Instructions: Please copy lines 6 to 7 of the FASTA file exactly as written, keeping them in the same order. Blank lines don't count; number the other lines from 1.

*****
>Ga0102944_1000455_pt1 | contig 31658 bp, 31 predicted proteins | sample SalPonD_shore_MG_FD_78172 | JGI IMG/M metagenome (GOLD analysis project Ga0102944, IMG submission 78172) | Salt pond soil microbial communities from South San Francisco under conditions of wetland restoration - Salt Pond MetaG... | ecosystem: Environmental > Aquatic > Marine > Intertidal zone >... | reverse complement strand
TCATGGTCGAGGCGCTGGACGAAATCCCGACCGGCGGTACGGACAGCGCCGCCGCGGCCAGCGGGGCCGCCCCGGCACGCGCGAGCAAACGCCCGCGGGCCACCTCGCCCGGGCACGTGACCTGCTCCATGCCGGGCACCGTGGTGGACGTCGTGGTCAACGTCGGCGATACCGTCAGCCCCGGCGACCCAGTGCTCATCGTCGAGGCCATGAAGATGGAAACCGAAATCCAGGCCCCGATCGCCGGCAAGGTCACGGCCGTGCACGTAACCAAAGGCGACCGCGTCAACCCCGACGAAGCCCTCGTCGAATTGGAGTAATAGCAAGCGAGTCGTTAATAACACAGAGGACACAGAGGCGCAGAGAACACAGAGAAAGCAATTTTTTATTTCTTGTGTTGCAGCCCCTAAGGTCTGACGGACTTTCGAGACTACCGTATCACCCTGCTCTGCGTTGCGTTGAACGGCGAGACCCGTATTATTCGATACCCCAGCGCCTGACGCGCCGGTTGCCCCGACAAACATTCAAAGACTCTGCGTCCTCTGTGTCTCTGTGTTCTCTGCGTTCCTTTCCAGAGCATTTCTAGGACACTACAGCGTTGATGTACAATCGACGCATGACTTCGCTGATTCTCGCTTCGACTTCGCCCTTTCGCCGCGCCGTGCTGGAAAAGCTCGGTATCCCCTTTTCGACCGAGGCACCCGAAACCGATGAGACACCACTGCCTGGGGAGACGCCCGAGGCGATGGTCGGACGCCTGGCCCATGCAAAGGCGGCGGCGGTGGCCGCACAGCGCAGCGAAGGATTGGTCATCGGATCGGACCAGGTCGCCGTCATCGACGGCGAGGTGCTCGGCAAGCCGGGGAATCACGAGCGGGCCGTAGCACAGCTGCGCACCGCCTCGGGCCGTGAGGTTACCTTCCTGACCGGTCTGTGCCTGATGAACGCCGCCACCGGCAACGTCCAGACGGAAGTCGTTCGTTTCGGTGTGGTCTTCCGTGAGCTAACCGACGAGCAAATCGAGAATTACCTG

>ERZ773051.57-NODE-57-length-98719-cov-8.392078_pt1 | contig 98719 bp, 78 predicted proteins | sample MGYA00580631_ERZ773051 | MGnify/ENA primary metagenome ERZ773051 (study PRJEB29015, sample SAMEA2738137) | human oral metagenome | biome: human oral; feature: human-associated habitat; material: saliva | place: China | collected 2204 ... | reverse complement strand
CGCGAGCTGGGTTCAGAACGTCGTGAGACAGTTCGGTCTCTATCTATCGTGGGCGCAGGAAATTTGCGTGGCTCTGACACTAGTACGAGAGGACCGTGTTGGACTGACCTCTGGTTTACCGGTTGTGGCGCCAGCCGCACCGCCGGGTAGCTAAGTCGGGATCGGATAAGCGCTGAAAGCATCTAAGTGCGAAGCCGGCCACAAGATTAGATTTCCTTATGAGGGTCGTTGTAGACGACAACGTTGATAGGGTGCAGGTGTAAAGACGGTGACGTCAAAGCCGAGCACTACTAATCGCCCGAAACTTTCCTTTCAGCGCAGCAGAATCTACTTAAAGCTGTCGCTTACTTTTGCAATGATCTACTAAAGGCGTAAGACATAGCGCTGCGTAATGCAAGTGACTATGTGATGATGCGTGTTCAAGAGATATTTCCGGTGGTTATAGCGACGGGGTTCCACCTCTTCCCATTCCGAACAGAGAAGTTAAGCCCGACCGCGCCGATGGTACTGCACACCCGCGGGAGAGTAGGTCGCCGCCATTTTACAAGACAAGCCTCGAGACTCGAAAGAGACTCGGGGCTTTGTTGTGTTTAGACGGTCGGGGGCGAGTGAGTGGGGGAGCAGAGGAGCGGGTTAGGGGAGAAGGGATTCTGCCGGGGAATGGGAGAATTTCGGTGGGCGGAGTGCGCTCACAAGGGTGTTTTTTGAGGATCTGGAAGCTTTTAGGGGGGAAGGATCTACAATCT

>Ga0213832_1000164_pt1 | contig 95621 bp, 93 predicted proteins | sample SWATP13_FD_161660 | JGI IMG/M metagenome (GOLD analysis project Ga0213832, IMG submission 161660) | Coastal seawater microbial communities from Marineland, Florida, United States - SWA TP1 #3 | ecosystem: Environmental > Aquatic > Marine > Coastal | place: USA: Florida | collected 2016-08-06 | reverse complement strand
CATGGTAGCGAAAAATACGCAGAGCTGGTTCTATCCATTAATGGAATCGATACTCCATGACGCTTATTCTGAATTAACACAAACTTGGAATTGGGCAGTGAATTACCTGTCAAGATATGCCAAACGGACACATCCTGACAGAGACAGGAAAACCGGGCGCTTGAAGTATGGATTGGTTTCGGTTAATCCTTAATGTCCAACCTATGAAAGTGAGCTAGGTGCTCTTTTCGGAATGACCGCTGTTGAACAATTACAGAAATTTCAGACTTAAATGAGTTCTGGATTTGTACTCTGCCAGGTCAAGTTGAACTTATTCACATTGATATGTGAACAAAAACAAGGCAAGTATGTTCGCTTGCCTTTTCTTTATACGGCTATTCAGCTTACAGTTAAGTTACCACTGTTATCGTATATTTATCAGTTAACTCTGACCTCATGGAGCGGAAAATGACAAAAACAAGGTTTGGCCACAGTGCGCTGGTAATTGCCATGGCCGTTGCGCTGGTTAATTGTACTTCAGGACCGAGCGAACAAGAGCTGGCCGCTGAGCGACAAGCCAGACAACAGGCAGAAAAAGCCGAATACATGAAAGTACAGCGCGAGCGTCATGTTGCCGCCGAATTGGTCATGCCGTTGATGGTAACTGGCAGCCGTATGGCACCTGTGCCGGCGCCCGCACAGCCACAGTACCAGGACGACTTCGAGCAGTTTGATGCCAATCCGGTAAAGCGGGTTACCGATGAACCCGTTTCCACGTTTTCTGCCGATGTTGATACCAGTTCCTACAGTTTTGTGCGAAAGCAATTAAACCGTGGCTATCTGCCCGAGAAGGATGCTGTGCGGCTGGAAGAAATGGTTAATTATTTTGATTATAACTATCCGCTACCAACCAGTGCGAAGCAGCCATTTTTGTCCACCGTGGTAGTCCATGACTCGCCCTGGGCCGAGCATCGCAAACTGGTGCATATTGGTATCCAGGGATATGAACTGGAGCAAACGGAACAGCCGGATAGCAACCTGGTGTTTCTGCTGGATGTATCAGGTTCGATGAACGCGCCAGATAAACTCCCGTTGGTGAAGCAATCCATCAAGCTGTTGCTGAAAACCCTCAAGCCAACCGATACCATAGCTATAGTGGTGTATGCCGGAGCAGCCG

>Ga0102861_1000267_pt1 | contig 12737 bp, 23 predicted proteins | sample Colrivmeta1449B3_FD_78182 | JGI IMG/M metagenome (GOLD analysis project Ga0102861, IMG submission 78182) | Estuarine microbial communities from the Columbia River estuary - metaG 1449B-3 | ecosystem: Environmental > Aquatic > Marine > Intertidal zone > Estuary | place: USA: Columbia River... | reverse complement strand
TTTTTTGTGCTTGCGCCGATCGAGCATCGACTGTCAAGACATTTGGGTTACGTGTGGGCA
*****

CATGGTAGCGAAAAATACGCAGAGCTGGTTCTATCCATTAATGGAATCGATACTCCATGACGCTTATTCTGAATTAACACAAACTTGGAATTGGGCAGTGAATTACCTGTCAAGATATGCCAAACGGACACATCCTGACAGAGACAGGAAAACCGGGCGCTTGAAGTATGGATTGGTTTCGGTTAATCCTTAATGTCCAACCTATGAAAGTGAGCTAGGTGCTCTTTTCGGAATGACCGCTGTTGAACAATTACAGAAATTTCAGACTTAAATGAGTTCTGGATTTGTACTCTGCCAGGTCAAGTTGAACTTATTCACATTGATATGTGAACAAAAACAAGGCAAGTATGTTCGCTTGCCTTTTCTTTATACGGCTATTCAGCTTACAGTTAAGTTACCACTGTTATCGTATATTTATCAGTTAACTCTGACCTCATGGAGCGGAAAATGACAAAAACAAGGTTTGGCCACAGTGCGCTGGTAATTGCCATGGCCGTTGCGCTGGTTAATTGTACTTCAGGACCGAGCGAACAAGAGCTGGCCGCTGAGCGACAAGCCAGACAACAGGCAGAAAAAGCCGAATACATGAAAGTACAGCGCGAGCGTCATGTTGCCGCCGAATTGGTCATGCCGTTGATGGTAACTGGCAGCCGTATGGCACCTGTGCCGGCGCCCGCACAGCCACAGTACCAGGACGACTTCGAGCAGTTTGATGCCAATCCGGTAAAGCGGGTTACCGATGAACCCGTTTCCACGTTTTCTGCCGATGTTGATACCAGTTCCTACAGTTTTGTGCGAAAGCAATTAAACCGTGGCTATCTGCCCGAGAAGGATGCTGTGCGGCTGGAAGAAATGGTTAATTATTTTGATTATAACTATCCGCTACCAACCAGTGCGAAGCAGCCATTTTTGTCCACCGTGGTAGTCCATGACTCGCCCTGGGCCGAGCATCGCAAACTGGTGCATATTGGTATCCAGGGATATGAACTGGAGCAAACGGAACAGCCGGATAGCAACCTGGTGTTTCTGCTGGATGTATCAGGTTCGATGAACGCGCCAGATAAACTCCCGTTGGTGAAGCAATCCATCAAGCTGTTGCTGAAAACCCTCAAGCCAACCGATACCATAGCTATAGTGGTGTATGCCGGAGCAGCCG

>Ga0102861_1000267_pt1 | contig 12737 bp, 23 predicted proteins | sample Colrivmeta1449B3_FD_78182 | JGI IMG/M metagenome (GOLD analysis project Ga0102861, IMG submission 78182) | Estuarine microbial communities from the Columbia River estuary - metaG 1449B-3 | ecosystem: Environmental > Aquatic > Marine > Intertidal zone > Estuary | place: USA: Columbia River... | reverse complement strand